Friday, June 2, 2006
The Wilmington, North Carolina Riot Commission has issued its final report. And it's getting a lot of attention, like this Washington Post article and Eric Muller's detailed discussion at Is that Legal?
The story of the riot's origins is important: it grew out of a controversy around the 1898 election and an anti-lynching editorial published by Alex Manly, editor of the local black newspaper, the Wilmington Record. Then the black press was burned, which set off a wave of further violence. (See picture, which appears in the riot commission report.) It's testimony to the power of ideas that the riot began around the press, I think. There's a lot of good work to be done on the explosive power of the ideas of what Ralph Ellison called "the great constitutional dream book"--ideas about equality and anti-lynching in the black community. (Really small tidbits of some work I'm doing on this topic are here and here. And there's some more in the first chapter of Reconstructing the Dreamland. I hope in the not-too-distant future to have a monograph about this; it's tentatively titled Reading the Great Constitutional Dream Book.)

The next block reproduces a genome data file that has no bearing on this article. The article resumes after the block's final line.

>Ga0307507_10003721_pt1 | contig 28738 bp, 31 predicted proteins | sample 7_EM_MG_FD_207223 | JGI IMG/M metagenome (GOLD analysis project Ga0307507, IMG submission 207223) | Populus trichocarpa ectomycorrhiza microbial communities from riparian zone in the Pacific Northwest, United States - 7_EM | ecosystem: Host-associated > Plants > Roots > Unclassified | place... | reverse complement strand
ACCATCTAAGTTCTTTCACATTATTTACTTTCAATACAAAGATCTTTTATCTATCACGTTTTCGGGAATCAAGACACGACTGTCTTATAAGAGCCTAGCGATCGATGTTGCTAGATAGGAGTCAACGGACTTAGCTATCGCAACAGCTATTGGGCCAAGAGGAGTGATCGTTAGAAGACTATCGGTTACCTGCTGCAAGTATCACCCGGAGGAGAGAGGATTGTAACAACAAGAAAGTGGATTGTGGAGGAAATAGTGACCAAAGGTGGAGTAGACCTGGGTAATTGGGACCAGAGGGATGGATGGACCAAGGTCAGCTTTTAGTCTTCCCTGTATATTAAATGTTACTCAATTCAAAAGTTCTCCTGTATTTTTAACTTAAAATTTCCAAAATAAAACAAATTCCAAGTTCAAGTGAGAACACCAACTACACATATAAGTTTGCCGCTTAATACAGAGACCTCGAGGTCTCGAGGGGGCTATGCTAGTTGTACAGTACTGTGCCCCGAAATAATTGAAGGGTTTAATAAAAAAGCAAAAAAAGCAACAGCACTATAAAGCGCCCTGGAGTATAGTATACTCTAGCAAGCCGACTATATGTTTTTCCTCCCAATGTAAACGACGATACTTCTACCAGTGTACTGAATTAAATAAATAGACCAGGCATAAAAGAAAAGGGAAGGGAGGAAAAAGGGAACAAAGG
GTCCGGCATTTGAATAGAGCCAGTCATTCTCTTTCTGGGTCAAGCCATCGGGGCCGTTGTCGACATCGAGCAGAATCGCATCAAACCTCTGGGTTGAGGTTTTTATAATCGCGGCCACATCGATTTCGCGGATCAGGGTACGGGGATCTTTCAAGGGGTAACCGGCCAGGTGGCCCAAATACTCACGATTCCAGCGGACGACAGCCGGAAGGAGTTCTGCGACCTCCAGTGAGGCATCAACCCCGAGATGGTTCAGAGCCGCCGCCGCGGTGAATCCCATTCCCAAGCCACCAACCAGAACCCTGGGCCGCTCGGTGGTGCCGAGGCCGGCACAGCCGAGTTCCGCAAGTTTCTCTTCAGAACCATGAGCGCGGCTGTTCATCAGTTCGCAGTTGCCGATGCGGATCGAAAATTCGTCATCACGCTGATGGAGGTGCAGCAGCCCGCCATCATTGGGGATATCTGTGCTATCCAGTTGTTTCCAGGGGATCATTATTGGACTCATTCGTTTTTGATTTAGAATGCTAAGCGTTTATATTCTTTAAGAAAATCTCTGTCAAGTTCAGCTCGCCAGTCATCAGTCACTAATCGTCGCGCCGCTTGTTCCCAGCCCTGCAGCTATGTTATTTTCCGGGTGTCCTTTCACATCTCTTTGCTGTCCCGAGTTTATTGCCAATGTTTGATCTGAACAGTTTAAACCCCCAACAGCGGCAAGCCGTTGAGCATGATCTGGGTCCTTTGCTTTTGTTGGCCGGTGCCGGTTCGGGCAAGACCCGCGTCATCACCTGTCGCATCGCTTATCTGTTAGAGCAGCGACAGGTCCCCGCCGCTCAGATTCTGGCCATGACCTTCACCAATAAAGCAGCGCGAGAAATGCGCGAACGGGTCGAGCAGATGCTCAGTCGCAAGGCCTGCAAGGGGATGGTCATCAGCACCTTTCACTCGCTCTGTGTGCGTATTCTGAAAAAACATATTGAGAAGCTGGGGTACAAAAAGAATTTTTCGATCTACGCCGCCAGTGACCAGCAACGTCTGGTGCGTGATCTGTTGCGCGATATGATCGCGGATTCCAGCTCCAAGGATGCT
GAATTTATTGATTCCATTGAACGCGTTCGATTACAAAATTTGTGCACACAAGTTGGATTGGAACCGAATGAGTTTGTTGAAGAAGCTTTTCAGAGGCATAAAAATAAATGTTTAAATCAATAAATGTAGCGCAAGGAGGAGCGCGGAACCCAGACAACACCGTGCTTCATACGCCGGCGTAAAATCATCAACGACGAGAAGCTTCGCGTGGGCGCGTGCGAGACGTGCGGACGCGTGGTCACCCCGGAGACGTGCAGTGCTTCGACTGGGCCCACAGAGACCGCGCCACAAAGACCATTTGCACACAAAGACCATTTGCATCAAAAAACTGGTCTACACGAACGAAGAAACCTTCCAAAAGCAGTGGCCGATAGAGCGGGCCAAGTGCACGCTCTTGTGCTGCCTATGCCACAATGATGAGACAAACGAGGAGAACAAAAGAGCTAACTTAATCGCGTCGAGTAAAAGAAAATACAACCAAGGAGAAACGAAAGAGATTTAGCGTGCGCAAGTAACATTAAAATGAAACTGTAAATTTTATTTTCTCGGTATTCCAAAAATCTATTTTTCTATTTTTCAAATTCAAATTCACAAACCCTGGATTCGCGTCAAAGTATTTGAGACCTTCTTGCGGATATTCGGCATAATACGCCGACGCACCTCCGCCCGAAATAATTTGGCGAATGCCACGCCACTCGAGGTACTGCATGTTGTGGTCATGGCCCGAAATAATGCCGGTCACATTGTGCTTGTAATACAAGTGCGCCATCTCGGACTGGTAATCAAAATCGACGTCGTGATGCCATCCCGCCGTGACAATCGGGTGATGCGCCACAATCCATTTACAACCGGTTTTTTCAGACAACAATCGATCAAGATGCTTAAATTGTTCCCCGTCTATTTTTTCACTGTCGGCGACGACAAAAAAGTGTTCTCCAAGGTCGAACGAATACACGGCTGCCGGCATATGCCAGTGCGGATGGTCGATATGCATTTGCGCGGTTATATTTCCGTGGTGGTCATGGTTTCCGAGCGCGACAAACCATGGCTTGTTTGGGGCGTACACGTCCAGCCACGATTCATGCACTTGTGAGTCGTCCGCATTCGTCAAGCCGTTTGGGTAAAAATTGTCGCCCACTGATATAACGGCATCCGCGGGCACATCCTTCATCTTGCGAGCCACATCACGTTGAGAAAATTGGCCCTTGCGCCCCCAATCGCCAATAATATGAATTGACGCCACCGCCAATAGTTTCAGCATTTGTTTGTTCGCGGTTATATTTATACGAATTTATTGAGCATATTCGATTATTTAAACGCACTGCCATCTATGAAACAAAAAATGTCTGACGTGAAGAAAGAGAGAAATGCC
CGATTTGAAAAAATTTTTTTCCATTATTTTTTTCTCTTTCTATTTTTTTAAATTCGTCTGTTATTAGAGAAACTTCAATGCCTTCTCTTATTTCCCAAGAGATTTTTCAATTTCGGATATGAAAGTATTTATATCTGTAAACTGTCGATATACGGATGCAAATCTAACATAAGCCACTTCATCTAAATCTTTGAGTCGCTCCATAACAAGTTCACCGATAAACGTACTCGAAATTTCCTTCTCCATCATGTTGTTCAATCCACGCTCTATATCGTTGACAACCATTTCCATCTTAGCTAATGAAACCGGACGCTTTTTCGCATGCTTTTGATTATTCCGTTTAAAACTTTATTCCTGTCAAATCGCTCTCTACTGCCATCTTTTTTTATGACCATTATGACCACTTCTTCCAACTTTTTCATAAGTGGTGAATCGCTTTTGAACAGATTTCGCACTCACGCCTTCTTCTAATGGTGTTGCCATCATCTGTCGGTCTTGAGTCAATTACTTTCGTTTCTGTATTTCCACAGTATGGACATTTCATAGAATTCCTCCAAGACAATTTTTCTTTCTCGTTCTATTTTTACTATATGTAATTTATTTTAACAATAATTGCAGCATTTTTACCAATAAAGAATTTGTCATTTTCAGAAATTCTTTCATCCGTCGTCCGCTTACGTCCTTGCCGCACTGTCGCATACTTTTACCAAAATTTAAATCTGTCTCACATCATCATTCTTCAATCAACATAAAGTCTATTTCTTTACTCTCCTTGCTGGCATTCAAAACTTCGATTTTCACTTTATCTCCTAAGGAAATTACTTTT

Propertyprof readers may be paritcularly interested in the riot because of the importance of geography. Where people lived (and had there businesses) had a lot to do with where the violence was. Unlike many other riots--East St. Louis in 1917, Chicago in 1919, and Tulsa in 1921 come to mind--Wilmington had some integration of housing and businesses. Those of you who like maps will enjoy these, which depict residential segregation in 1897 and 1905.
Alfred L. Brophy
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